Now, we get into the letters of the New Testament, which we call epistles, and most of them were written by the Apostle Paul, who is a missionary church planter. The first one in our list through the cannon of the New Testament is the book of Romans. Romans is the first key to understand that every single book that Paul wrote in the inspired scripture was written to churches or church leaders. In fact, this is true of all the epistles in a more general sense, and I'll talk about that when we get to them, but just look at them one at a time.

Romans was written so that people in Rome, in those churches that were planted there, perhaps in part reinforced by Peter's ministry while he was in Rome, would understand the gospel with great clarity and its place in history as well as the inner workings of the dynamics of the church. We see, for example in Romans 12, so many commands that are one another kinds of commands, which are just a illustration of all of the one another commands throughout all the epistles of Paul and the other letters in the New Testament.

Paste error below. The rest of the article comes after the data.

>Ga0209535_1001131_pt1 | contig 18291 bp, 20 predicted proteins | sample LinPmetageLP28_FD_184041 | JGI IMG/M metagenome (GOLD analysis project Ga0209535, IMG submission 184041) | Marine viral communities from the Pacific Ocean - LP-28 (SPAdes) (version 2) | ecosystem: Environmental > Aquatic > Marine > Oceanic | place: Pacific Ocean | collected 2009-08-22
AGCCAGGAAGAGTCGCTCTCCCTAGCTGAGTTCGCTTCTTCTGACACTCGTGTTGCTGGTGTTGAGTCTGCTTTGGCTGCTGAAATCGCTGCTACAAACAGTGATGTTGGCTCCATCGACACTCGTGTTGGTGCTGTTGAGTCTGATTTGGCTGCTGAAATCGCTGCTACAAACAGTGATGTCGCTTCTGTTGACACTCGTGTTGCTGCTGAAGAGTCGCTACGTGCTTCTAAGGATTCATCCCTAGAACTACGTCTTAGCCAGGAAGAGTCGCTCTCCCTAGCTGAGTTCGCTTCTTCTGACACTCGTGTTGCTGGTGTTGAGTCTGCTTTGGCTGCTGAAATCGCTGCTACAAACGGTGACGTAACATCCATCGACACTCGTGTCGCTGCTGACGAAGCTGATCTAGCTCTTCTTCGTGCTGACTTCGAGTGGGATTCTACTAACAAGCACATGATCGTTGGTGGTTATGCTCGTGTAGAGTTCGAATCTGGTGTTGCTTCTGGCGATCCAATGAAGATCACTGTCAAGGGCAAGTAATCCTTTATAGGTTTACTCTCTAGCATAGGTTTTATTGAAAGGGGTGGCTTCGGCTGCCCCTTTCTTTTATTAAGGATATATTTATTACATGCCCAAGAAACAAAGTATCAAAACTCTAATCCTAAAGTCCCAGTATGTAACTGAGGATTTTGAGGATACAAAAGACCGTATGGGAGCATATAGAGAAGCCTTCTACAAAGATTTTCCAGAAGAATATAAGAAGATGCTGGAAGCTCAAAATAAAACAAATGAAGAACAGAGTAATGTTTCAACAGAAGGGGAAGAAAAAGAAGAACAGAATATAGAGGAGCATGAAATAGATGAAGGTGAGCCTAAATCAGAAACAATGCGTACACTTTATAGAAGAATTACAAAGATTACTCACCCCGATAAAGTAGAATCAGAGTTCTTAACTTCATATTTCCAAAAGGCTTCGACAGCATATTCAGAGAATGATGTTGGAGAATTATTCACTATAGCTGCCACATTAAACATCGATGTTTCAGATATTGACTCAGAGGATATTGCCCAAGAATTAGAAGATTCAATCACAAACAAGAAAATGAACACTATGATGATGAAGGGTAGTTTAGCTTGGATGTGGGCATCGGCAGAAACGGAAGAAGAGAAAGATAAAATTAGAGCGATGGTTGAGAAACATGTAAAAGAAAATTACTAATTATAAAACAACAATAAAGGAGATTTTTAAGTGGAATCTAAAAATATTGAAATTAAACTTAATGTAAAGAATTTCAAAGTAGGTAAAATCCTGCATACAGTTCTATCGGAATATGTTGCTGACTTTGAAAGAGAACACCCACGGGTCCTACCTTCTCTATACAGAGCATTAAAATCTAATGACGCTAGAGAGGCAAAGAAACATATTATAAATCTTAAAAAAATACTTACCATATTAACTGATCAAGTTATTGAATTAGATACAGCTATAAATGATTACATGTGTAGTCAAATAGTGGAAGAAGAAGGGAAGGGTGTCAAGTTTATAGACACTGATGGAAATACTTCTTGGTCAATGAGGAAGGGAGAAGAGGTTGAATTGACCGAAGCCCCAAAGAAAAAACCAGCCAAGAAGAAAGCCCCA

I make a point of saying that you cannot obey the one another commands without having a mutually committed body of Christ. You don't do all these one anothers with people that you don't know. We know from the closing chapters of the Book of Acts that as Paul went to Rome, he traversed through and had connection with several churches that helped him on his way from the port to the actual capitol city of Rome. And in Romans chapter 16, he uses this phrase to say to them, "All the churches of Christ greet you." There's three specific churches mentioned, something like 30 people by name that Paul named before he ever went to Rome, and then he also at the very end has eight fellow workers of his named. So Romans 16 is full of names and full of churches.